Modern replacement compares unfavourably to historic building

The demolition of a large Edwardian villa in a generous plot and its redevelopment with a block of ten flats in the suburbs of a Berkshire town failed largely due to the poor out-of-keeping design of the replacement building.

The council considered the existing building to be a heritage asset, and had concluded that the replacement building would harm the character and appearance of the area and would not justify its loss. Acknowledging the property had been excluded from a local list, the inspector nevertheless found the building had more than sufficient architectural significance to be a material consideration in determining the appeal. The inspector found much in the proposed design and layout that was out of keeping with the area, notably an uncharacteristic bulk and width to the building and a flat roof. In his view, the replacement scheme was incomparable to the architectural quality and heritage interest of the existing building on the site, and would not mitigate its loss, so conflicting with local policies and NPPF aim of securing high quality buildings and distinctive places to live which are also sympathetic to local character and history.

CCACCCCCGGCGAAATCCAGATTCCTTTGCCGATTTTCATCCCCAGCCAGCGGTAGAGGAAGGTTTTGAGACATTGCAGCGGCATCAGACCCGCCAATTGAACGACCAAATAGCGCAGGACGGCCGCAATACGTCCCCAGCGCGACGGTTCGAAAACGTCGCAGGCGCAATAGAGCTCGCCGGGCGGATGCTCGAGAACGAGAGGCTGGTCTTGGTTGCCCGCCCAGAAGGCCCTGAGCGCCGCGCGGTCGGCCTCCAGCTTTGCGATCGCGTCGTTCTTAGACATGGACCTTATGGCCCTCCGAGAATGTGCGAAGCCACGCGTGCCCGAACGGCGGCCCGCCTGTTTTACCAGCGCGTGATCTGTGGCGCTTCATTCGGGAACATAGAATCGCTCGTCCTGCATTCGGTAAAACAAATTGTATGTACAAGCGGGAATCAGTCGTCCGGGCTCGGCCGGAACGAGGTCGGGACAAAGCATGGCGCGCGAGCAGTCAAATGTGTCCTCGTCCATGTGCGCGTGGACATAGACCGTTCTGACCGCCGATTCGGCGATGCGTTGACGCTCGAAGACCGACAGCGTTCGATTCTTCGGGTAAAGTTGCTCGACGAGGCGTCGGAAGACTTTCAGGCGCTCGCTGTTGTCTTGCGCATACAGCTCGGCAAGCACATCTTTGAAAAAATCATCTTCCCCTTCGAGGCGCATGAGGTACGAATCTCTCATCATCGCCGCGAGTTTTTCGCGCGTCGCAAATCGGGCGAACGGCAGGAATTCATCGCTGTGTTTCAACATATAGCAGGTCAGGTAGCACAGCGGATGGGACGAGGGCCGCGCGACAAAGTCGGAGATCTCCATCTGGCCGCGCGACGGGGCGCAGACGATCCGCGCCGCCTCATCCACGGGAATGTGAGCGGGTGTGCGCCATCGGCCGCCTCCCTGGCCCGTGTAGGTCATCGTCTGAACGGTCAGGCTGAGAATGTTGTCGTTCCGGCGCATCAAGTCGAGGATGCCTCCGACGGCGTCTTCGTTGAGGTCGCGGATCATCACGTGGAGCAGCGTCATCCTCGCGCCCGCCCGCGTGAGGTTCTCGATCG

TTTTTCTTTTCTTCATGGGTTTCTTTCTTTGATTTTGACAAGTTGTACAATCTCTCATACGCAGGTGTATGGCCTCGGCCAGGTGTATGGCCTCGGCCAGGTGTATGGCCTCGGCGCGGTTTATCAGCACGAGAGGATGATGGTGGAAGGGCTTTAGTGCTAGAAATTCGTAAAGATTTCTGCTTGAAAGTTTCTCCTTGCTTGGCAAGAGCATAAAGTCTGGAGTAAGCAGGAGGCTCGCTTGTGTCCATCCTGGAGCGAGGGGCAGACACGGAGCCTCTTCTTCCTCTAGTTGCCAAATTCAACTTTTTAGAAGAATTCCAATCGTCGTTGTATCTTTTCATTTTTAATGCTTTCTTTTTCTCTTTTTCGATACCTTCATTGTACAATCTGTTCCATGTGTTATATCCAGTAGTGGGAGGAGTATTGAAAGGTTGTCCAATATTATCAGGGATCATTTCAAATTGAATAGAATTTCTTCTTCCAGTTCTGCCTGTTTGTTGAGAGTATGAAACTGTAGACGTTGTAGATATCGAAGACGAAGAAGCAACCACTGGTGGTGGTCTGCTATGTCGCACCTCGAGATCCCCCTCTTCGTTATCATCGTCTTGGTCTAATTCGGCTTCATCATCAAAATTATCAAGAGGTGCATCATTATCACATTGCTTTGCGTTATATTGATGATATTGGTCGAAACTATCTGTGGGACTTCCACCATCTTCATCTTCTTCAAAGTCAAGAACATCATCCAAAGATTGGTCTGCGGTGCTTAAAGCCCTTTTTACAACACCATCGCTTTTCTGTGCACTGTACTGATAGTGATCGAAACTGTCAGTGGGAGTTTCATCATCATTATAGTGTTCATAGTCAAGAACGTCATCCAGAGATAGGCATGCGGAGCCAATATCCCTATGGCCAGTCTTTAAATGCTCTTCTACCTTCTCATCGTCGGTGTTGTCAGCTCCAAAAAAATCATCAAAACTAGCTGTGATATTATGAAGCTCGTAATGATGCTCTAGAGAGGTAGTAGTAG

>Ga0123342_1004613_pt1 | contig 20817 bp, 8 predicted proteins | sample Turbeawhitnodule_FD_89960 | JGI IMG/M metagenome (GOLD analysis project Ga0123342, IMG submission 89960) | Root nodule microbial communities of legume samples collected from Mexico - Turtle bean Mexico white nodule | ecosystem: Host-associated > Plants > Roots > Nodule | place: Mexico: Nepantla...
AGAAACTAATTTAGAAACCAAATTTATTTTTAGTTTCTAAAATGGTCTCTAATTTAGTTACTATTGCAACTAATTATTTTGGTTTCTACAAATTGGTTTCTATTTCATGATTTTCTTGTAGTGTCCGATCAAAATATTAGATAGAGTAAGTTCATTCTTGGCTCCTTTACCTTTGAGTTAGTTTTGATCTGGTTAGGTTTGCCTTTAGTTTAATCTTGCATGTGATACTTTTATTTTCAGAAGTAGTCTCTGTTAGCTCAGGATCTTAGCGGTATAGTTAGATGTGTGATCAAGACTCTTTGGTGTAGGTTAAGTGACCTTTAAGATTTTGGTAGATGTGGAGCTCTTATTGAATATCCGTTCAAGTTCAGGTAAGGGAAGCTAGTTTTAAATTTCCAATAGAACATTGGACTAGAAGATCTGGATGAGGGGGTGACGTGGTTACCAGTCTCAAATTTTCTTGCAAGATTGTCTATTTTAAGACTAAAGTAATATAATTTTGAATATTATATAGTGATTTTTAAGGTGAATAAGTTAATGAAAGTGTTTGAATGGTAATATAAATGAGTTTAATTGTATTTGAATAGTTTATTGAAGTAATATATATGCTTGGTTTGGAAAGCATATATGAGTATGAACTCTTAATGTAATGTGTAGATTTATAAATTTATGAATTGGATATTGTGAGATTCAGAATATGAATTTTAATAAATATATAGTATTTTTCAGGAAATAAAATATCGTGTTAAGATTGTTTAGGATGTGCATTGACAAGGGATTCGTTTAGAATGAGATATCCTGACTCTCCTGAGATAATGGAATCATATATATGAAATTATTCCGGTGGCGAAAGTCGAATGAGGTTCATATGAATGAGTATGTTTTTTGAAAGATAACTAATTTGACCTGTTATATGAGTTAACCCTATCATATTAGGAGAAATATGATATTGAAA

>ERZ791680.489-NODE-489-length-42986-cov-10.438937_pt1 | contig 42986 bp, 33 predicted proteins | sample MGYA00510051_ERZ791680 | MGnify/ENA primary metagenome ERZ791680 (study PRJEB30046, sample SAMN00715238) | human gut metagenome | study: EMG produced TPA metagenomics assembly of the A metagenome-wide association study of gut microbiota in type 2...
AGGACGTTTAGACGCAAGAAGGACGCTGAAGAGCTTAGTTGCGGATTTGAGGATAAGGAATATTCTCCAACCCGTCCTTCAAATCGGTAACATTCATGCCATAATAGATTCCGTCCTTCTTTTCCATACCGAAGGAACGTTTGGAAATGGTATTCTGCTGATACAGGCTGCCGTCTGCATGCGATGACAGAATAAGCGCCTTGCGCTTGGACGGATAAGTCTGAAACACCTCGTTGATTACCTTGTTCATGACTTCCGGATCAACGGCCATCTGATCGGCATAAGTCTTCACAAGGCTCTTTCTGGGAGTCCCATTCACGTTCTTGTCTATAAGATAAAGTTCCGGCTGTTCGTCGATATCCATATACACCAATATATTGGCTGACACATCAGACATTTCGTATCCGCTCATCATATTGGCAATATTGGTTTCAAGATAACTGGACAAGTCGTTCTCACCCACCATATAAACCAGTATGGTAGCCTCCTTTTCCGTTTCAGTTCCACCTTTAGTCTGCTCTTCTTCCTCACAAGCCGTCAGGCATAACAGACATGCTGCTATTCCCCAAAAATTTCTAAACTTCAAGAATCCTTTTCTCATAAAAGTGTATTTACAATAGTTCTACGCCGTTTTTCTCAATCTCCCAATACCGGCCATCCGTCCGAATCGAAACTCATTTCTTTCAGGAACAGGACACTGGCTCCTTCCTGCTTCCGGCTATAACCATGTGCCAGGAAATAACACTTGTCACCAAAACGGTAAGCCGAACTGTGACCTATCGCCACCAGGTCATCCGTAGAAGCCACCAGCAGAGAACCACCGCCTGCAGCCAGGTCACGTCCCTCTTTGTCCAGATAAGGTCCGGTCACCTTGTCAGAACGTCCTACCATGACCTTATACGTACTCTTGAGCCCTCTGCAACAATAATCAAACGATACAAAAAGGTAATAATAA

Other factors contributing to his decision to refuse permission for the scheme and dismiss the appeal were a lack of family-sized dwellings and lack of provision for an employment and skills plan or alternative contribution, in clear conflict with policies of the development plan.

Inspector: Patrick Whelan; Written representations


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